Controversy was in full swing yesterday after the 45th Annual Snowball Derby at Five Flags Speedway in Pensacola, Florida. The 300 lap Super Late Model race is considered to be the Daytona 500 of short-track racing by many. NASCAR Sprint Cup Series star Kyle Busch helped bring a lot of publicity to the event when he won the race in 2009. He once again was in the race this year and his actions created a lot of controversy.
On lap 154 Busch was battling TJ Reaid for the lead after a restart when Reaid seemed to squeeze Busch a little bit. Busch reacted by spinning Reaid out in Turn 4 on the same lap. Reaid's spinning car also collected Ross Kenseth, Chase Elliott, Clay Alexander, Bubba Pollard and John Hunter Nemechek. Some of the drivers were able to continue with their damage and still salvage good days, but the accident definitely set off a lot of opinions about Kyle Busch's involvement in the race.
The interesting thing about the accident is that Reaid used to race one of Kyle Busch's late models. He did not have nice words for his former boss after the race.
“I guess (Busch) got pissed off I got him on the restart,” Reaid said. “Typical him, he’s gonna (expletive) cry.”
Reaid was not the only driver that had strong words for Busch after the race. Last year's winner Chase Elliott, who was involved in the crash but still managed to somehow salvage a fifth place finish, thinks Busch should stay away from these races.
“I’m disappointed. We should be here,” Elliott said after walking away from victory lane after congratulating eventual winner Erik Jones. “The only thing I’d do different is I’d tell Kyle Busch to not come down here and race with us. He needs to show respect to all drivers.”
Reaid was a teammate to Elliott on his father, Bill Elliott's late model team. Their feelings were strong about not wanting the NASCAR star to race against them if he can't show respect. Busch wasn't the only NASCAR Sprint Cup Series driver to race on Sunday. David Ragan also raced the event and finished eighth after sitting on the pole. Sprint Cup youngster, Landon Cassill, tried to make the race but failed to qualify.
The frustration is understandable from those who suffered from Busch's dumb move to wreck Reaid. But having a driver of Kyle Busch's stature at the race only makes the race even bigger of an event. His involvement draws more fans and raises the stakes for those drivers trying to make a name for themselves like Erik Jones. Busch has 24 Sprint Cup Series wins in eight full seasons, 51 Nationwide Series wins and 30 Camping World Truck Series wins.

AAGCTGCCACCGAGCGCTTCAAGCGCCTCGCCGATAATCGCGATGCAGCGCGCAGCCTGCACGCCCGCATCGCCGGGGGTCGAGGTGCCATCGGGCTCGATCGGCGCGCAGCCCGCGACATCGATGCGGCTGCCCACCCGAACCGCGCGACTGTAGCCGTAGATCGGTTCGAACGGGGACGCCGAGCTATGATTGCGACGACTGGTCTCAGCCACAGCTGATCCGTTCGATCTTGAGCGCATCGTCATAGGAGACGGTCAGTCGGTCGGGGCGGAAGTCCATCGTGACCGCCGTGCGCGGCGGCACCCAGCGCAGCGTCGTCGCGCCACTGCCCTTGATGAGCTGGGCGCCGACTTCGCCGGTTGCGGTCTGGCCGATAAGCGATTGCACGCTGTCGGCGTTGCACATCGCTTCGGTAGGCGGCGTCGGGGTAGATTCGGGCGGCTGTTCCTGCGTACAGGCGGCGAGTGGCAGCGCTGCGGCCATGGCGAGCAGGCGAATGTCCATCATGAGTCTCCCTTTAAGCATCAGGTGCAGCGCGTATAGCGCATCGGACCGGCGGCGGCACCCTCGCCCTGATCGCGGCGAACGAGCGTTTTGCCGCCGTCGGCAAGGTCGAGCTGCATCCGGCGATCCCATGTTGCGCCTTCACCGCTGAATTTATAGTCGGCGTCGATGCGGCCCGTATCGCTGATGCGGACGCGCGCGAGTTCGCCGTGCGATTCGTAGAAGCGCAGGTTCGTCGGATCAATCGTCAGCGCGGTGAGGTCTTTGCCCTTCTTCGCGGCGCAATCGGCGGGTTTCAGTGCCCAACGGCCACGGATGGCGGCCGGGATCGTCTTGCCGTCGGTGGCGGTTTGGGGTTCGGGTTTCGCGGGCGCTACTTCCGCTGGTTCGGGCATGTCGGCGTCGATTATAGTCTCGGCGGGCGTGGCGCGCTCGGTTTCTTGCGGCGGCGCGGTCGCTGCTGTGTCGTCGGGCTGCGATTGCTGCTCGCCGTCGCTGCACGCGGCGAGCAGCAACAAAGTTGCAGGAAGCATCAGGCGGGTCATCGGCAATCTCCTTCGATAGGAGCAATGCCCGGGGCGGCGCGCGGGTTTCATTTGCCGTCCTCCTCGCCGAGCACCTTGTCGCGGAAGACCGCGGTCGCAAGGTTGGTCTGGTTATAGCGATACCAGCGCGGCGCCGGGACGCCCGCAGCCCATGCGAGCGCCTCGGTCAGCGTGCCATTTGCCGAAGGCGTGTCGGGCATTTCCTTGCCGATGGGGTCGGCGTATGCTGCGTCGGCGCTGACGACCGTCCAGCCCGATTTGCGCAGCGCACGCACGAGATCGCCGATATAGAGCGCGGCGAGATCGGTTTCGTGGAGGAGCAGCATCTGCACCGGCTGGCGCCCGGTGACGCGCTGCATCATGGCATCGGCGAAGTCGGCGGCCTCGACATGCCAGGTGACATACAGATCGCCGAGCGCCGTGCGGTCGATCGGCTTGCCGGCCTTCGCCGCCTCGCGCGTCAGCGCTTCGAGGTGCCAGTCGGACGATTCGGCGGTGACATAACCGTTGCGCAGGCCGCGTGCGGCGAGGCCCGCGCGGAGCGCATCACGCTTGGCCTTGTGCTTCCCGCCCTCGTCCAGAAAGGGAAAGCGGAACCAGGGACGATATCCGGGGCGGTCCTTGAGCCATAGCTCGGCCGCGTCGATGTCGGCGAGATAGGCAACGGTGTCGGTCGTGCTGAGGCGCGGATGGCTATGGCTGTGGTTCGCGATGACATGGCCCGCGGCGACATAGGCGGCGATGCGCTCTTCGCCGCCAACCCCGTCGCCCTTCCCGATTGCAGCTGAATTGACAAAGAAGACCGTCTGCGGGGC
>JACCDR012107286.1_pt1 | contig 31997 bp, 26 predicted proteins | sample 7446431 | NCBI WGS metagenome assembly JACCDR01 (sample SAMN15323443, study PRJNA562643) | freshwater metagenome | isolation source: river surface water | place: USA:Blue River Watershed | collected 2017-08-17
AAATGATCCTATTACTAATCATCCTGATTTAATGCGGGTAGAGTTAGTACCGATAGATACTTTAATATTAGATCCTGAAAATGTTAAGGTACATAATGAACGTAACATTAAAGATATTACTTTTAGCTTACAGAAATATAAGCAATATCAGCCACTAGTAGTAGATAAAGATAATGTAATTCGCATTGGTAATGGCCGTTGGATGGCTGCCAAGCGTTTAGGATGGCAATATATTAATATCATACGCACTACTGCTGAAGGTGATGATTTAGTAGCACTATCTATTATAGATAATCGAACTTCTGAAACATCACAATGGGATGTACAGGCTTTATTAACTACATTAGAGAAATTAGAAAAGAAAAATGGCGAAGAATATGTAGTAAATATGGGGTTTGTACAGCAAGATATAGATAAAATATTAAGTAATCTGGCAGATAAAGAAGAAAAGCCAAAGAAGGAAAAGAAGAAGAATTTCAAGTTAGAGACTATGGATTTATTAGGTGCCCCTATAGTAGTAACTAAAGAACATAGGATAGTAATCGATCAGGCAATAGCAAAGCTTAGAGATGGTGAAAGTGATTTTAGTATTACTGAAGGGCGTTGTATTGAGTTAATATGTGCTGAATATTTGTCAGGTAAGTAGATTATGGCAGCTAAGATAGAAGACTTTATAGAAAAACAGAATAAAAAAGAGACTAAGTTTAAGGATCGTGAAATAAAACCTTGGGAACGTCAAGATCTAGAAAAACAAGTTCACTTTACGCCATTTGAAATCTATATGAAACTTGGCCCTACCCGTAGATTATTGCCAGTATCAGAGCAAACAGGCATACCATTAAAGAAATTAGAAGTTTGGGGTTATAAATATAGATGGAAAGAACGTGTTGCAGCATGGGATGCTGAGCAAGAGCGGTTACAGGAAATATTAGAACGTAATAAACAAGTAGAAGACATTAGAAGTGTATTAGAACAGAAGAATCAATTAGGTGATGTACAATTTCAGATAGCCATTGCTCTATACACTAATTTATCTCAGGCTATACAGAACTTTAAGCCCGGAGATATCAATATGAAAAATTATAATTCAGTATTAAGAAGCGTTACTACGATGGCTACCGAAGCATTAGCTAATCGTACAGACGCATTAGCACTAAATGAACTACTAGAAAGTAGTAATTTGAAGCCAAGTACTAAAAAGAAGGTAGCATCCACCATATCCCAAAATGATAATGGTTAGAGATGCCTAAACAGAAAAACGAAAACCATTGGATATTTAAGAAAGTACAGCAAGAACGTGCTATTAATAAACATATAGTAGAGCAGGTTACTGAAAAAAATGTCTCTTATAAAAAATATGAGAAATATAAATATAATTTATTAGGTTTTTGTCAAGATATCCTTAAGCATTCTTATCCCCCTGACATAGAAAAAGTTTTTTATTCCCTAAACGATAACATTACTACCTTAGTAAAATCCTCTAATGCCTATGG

The 16-year old Jones, who was making his first ever Snowball Derby start, was able to battle and beat Busch in the closing laps in great door-to-door action. He was fired up and enjoyed being able to have the opportunity to beat one of the industry's best.
“We just beat NASCAR star Kyle Busch,” Jones said. “I can’t believe it. Guys race for this championship for a lifetime and don’t get it. And for me, my first time, to get it? It’s amazing. Kyle’s one of the best, obviously, but I wasn’t going to lose this. It’s hard to describe what it means to me.”
It was a great opportunity and feat for Jones to go toe-to-toe with Busch and win. It could be something that lands him in a NASCAR ride in the future and it is because of the fact that Busch races in events like the Snowball Derby.
Busch did not comment on his wrecking of Reaid after the race, something that he has learned in the Cup Series. He doesn't usually open his mouth or conduct an interview if he knows he has nothing good to say. But in this case he should have answered questions critiques had. If he is not going to take responsibility for his on track actions then maybe he should stay home and away from these races like the 17-year old Elliott suggested.
Busch had a rough 2012 season in NASCAR as he only won one race across the Sprint Cup, Nationwide and Truck Series and missed the Chase for the Sprint Cup. The bottom line is that even being on the heels of a bad season it doesn't mean he should let his frustration carry over to a Late Model race where he is battling hard for the lead with someone.
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